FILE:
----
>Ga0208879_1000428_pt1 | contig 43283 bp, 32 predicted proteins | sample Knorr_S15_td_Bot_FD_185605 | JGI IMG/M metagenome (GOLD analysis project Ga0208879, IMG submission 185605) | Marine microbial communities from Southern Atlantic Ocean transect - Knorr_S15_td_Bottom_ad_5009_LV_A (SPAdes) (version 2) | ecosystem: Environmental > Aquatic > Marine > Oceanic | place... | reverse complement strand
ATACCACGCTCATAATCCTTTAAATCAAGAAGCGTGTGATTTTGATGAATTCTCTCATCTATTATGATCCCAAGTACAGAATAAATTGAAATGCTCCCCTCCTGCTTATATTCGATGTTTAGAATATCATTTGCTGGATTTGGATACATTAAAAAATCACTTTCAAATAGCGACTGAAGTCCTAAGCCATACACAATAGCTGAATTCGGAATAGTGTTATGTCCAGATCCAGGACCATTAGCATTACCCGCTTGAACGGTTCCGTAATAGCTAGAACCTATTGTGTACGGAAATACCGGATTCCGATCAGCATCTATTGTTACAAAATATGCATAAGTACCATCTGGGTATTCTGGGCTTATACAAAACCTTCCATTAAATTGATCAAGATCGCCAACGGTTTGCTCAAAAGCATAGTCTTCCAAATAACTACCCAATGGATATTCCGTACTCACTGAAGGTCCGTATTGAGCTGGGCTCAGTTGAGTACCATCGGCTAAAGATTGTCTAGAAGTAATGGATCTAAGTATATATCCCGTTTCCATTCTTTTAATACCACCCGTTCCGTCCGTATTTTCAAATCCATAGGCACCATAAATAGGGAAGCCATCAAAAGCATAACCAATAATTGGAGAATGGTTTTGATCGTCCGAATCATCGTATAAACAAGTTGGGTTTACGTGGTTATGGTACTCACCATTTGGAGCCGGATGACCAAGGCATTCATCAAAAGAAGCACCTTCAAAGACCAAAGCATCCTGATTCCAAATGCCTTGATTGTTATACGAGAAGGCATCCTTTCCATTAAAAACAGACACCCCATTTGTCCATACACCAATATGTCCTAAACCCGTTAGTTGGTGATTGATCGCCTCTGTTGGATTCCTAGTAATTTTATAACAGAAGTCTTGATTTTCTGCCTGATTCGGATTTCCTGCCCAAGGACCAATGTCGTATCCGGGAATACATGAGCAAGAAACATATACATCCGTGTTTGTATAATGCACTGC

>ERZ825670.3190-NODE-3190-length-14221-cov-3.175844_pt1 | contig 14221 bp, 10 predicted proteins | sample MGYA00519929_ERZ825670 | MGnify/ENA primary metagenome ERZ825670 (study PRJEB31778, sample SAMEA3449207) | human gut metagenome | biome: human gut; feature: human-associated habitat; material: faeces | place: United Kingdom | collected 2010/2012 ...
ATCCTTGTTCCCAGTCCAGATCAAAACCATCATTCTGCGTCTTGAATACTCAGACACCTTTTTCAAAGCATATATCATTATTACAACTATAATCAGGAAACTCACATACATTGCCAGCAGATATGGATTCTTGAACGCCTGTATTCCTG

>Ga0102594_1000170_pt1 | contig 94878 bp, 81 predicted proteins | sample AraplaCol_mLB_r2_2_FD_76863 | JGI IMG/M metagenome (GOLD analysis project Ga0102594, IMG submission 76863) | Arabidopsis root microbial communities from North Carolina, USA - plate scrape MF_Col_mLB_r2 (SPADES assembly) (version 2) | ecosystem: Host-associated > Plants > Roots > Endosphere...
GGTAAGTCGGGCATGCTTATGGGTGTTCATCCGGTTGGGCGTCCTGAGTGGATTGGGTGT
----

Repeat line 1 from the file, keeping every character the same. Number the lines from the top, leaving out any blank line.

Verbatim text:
>Ga0208879_1000428_pt1 | contig 43283 bp, 32 predicted proteins | sample Knorr_S15_td_Bot_FD_185605 | JGI IMG/M metagenome (GOLD analysis project Ga0208879, IMG submission 185605) | Marine microbial communities from Southern Atlantic Ocean transect - Knorr_S15_td_Bottom_ad_5009_LV_A (SPAdes) (version 2) | ecosystem: Environmental > Aquatic > Marine > Oceanic | place... | reverse complement strand